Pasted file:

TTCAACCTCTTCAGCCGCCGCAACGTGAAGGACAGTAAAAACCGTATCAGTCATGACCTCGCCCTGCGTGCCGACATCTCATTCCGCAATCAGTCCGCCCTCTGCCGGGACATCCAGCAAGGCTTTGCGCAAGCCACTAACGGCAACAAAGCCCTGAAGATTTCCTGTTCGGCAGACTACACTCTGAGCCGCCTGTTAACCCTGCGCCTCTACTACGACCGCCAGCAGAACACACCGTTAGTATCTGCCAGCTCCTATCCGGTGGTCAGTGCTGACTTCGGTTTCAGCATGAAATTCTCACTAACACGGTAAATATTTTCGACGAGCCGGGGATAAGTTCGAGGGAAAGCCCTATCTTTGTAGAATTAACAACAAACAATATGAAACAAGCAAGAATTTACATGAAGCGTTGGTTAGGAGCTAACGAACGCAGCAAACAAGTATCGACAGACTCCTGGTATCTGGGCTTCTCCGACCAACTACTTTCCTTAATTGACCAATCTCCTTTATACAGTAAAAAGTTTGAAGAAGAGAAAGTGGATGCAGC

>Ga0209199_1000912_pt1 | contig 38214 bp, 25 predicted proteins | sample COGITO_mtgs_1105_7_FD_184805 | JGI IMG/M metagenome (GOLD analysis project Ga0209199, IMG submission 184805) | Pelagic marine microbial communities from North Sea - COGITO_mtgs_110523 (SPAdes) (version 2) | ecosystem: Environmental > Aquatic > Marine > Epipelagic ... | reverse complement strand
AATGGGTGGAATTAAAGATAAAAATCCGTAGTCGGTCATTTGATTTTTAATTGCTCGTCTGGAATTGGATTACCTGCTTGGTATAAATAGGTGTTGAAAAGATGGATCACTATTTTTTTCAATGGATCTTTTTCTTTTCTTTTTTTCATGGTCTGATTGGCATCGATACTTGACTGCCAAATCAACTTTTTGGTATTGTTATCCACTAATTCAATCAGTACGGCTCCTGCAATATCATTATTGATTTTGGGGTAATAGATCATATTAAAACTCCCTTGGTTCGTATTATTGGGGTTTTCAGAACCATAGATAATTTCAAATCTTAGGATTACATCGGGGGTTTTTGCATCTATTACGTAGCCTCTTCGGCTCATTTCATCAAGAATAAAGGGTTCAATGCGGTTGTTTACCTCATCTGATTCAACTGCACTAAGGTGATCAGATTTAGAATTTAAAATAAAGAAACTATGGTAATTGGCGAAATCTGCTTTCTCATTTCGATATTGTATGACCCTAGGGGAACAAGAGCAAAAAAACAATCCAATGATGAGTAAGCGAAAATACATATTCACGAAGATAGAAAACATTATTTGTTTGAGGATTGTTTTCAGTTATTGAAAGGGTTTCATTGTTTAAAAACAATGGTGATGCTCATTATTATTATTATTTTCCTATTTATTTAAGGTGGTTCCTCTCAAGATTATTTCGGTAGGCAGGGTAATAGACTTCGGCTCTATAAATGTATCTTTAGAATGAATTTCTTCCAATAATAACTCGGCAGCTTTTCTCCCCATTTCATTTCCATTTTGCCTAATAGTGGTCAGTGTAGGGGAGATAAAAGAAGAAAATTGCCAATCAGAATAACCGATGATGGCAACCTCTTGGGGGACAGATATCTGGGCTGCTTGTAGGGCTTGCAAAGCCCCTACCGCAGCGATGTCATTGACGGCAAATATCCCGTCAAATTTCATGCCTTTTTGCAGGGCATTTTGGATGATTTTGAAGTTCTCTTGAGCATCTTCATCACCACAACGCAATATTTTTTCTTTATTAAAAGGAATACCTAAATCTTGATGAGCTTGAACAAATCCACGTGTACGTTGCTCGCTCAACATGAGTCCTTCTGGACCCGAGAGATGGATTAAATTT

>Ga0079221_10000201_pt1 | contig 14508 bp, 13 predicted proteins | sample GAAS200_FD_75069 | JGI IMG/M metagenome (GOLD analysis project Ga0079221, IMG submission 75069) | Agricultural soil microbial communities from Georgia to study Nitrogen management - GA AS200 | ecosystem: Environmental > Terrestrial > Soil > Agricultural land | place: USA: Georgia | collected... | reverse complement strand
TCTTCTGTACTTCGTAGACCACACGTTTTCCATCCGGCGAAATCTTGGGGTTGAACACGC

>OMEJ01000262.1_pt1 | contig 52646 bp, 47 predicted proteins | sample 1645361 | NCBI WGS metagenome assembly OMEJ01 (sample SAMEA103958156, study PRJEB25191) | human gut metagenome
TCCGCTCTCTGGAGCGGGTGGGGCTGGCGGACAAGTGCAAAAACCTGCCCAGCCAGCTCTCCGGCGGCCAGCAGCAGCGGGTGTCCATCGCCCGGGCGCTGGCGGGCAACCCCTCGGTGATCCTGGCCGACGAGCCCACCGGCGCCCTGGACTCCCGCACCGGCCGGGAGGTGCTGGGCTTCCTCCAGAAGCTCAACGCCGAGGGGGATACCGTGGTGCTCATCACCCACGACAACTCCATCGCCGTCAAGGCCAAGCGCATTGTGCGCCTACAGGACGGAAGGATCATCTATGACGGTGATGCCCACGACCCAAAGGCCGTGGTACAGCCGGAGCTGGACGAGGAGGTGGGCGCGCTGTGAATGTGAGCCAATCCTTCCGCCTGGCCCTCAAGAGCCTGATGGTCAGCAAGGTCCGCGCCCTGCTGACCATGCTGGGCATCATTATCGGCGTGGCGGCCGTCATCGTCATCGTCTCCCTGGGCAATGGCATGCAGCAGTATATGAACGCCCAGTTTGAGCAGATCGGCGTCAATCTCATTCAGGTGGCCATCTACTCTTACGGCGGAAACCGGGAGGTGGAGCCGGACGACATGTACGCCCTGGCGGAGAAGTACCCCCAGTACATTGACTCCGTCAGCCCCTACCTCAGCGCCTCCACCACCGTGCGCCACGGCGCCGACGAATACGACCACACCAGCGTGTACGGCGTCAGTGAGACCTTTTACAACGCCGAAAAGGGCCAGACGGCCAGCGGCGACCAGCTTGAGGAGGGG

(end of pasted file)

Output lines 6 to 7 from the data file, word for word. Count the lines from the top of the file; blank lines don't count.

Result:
>OMEJ01000262.1_pt1 | contig 52646 bp, 47 predicted proteins | sample 1645361 | NCBI WGS metagenome assembly OMEJ01 (sample SAMEA103958156, study PRJEB25191) | human gut metagenome
TCCGCTCTCTGGAGCGGGTGGGGCTGGCGGACAAGTGCAAAAACCTGCCCAGCCAGCTCTCCGGCGGCCAGCAGCAGCGGGTGTCCATCGCCCGGGCGCTGGCGGGCAACCCCTCGGTGATCCTGGCCGACGAGCCCACCGGCGCCCTGGACTCCCGCACCGGCCGGGAGGTGCTGGGCTTCCTCCAGAAGCTCAACGCCGAGGGGGATACCGTGGTGCTCATCACCCACGACAACTCCATCGCCGTCAAGGCCAAGCGCATTGTGCGCCTACAGGACGGAAGGATCATCTATGACGGTGATGCCCACGACCCAAAGGCCGTGGTACAGCCGGAGCTGGACGAGGAGGTGGGCGCGCTGTGAATGTGAGCCAATCCTTCCGCCTGGCCCTCAAGAGCCTGATGGTCAGCAAGGTCCGCGCCCTGCTGACCATGCTGGGCATCATTATCGGCGTGGCGGCCGTCATCGTCATCGTCTCCCTGGGCAATGGCATGCAGCAGTATATGAACGCCCAGTTTGAGCAGATCGGCGTCAATCTCATTCAGGTGGCCATCTACTCTTACGGCGGAAACCGGGAGGTGGAGCCGGACGACATGTACGCCCTGGCGGAGAAGTACCCCCAGTACATTGACTCCGTCAGCCCCTACCTCAGCGCCTCCACCACCGTGCGCCACGGCGCCGACGAATACGACCACACCAGCGTGTACGGCGTCAGTGAGACCTTTTACAACGCCGAAAAGGGCCAGACGGCCAGCGGCGACCAGCTTGAGGAGGGG